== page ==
If you’ve decided to put your home on the market, you may be approached by a scammer who says that they’ll buy your home at the asking price as-is, and who promises to pay off your mortgage for you.
This buyer says that they’ll take over your mortgage and give you a lump sum of cash once your home has sold. Of course, this means that you’ll need to move out ASAP and sign over the property deed to this mysterious buyer.
Instead of making your mortgage payments, however, the buyer collects rent and your lender forecloses your home. Remember that just because you’ve signed your deed over to another person doesn’t mean that you no longer have to pay back your mortgage.
The Counseling Scam
Scammers know that most homeowners, even those in foreclosure, may be reluctant to sign away the deed to their homes or make mortgage payments directly to the scammer.
So, the scammers will go for the low-hanging fruit — charging you for their “expert” advice and paying them to negotiate with your lender on your behalf.
Remember that there are tons of free loan counseling services out there and that there is never any kind of fee for you to speak with your mortgage lender on your own.
Avoiding a Title Company
Some scammers will try to convince you that you don’t need to work with a title company when you’re selling your home in foreclosure.
The scammers will also likely provide you with tons of paperwork that you don’t have the time to read or that you don’t fully understand. They may even ask you to provide them with sensitive financial records, your social security number, and other personal details.
While you can sometimes sign paperwork in your home (known as a kitchen-table closing) without any issues, you absolutely need to have a 3rd party title company present.
Posing as a Government Agency
Some scammers will claim to be representatives of a government agency, like HUD, the MHA program, or the FHA.
You should always speak to your lender before agreeing to work with any of these fake agents. Remember that you don’t have to pay to get information and that anyone who says otherwise is likely a scammer.
How to Avoid Foreclosure Scams
So, how can you avoid falling victim to these mortgage scams and foreclosure frauds?
First of all, never sign any paperwork that you don’t understand or feel like you’re being pressured to sign. Never make payments to anyone other than your mortgage company, and never pay for “advice” about how to stop foreclosure proceedings. Do not stop making payments to your lender during this time.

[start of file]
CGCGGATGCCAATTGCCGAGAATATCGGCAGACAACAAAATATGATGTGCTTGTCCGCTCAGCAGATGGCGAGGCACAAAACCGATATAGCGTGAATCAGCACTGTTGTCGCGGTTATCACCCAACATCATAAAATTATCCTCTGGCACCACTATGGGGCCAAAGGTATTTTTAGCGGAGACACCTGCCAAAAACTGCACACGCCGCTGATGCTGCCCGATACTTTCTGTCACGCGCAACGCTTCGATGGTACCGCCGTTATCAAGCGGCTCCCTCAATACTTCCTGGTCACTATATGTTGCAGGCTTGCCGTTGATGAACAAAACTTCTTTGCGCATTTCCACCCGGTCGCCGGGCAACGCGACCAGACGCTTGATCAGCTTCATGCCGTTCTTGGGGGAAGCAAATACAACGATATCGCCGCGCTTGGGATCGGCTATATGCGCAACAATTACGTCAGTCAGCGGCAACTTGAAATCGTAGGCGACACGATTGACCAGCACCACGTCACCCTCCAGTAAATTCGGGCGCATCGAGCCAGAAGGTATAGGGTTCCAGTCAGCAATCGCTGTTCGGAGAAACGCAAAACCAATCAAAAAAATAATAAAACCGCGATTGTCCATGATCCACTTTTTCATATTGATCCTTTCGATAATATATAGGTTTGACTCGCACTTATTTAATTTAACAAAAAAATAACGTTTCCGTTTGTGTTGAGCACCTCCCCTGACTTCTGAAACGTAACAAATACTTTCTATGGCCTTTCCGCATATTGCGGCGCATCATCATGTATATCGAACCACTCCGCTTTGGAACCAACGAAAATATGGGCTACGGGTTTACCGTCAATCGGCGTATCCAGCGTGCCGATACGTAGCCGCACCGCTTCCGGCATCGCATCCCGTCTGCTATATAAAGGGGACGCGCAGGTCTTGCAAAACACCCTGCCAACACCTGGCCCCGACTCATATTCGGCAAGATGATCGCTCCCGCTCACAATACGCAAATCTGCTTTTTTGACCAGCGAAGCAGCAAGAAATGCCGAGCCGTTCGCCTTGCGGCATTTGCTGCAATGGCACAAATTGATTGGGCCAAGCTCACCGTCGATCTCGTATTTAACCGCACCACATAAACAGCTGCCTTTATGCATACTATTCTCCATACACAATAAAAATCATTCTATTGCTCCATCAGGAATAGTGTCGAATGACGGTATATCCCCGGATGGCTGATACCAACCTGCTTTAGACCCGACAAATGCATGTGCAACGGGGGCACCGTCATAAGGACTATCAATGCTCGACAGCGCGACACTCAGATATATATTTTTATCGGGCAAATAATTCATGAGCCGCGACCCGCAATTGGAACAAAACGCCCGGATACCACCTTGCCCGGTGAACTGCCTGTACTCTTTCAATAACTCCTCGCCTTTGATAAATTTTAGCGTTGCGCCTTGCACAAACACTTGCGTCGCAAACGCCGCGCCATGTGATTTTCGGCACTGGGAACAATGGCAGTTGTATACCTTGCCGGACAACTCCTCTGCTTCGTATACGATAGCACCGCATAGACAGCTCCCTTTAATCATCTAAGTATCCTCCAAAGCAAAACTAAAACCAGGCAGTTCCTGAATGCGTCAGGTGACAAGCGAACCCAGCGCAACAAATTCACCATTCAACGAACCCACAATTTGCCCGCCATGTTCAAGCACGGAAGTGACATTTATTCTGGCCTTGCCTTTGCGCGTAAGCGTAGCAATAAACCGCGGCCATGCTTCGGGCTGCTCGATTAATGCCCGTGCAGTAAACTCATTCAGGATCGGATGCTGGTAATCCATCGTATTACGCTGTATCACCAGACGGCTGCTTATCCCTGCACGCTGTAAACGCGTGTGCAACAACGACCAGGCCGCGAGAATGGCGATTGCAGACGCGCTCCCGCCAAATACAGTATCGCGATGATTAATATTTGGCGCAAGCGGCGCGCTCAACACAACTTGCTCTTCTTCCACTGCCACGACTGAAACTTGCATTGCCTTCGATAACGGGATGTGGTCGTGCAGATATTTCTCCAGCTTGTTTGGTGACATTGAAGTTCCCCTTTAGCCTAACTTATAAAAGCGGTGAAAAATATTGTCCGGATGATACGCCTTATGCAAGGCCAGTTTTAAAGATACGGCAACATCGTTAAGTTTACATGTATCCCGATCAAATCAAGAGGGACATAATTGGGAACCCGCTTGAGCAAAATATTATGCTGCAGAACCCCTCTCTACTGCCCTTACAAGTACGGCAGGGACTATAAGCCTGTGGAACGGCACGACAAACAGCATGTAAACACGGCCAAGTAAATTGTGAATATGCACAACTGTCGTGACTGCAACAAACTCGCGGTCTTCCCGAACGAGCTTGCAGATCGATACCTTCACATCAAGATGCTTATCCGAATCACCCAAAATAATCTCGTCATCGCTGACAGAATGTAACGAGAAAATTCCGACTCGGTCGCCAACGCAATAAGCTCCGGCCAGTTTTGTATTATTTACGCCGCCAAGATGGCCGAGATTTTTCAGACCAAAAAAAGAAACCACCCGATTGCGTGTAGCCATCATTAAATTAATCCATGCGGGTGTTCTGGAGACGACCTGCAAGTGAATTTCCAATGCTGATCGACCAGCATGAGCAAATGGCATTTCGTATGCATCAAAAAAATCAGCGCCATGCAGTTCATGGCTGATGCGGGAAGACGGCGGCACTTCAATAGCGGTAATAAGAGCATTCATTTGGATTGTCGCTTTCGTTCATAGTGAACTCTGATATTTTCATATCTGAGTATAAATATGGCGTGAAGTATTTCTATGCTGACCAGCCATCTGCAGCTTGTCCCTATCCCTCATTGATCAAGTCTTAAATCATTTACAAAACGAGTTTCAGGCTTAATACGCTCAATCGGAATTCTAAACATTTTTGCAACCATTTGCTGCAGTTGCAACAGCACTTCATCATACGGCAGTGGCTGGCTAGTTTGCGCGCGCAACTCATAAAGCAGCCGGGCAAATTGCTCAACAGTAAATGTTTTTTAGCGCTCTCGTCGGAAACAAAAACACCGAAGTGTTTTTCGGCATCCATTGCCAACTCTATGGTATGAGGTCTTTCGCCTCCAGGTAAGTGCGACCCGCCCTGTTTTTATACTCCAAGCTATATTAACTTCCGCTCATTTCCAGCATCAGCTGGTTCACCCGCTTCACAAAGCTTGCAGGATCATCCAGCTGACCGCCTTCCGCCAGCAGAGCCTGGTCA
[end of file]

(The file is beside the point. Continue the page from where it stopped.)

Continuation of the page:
Above all, never sign the deed of your home to someone else without a title company or an attorney present and a conversation with your mortgage lender.
If you think you’ve found a solution, you should always conduct a DCCA business search first. This will help you to ensure that they’re a legitimate business and avoid being taken advantage of.
One of the best things you can do is to work with a reputable cash buyer company. to avoid foreclosure. Often, you will receive a fair, no-obligation cash offer on your home in as little as 48 hours. These cash buyers will also handle your closing costs and will not charge you any fees to work with them.
Don’t Fall Victim to a Foreclosure Scam
We hope this post has helped you to avoid falling victim to some of the most common foreclosure scams in Hawaii.
If you’re currently facing a foreclosure on your home in Oahu, Hawaii, our team at Crowne Properties wants to help you by making a fair cash offer on your home.
We have a 5-star rating on Google, are members of the Hawaii Chamber of Commerce, and have an “A” rating from the Better Business Bureau. In short? When you work with us, you can rest easy knowing that you’re in the hands of a trusted, experienced, and credible cash buying company.
We will work with you on an individual level to determine the best possible course of action for you, whether it’s buying your home for cash as soon as possible, or listing your home for sale.
We invite you to read some of what our past customers have to say about working with us. When you’re ready, fill out this simple form on our website to request your fair cash offer from us.